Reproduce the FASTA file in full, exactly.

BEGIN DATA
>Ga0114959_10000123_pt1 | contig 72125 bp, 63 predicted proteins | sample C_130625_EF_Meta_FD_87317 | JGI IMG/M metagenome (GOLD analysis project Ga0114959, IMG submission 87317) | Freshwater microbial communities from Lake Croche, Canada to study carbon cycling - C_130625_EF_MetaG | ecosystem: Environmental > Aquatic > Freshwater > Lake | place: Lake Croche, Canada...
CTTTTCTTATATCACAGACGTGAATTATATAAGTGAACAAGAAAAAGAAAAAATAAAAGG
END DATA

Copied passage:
>Ga0114959_10000123_pt1 | contig 72125 bp, 63 predicted proteins | sample C_130625_EF_Meta_FD_87317 | JGI IMG/M metagenome (GOLD analysis project Ga0114959, IMG submission 87317) | Freshwater microbial communities from Lake Croche, Canada to study carbon cycling - C_130625_EF_MetaG | ecosystem: Environmental > Aquatic > Freshwater > Lake | place: Lake Croche, Canada...
CTTTTCTTATATCACAGACGTGAATTATATAAGTGAACAAGAAAAAGAAAAAATAAAAGG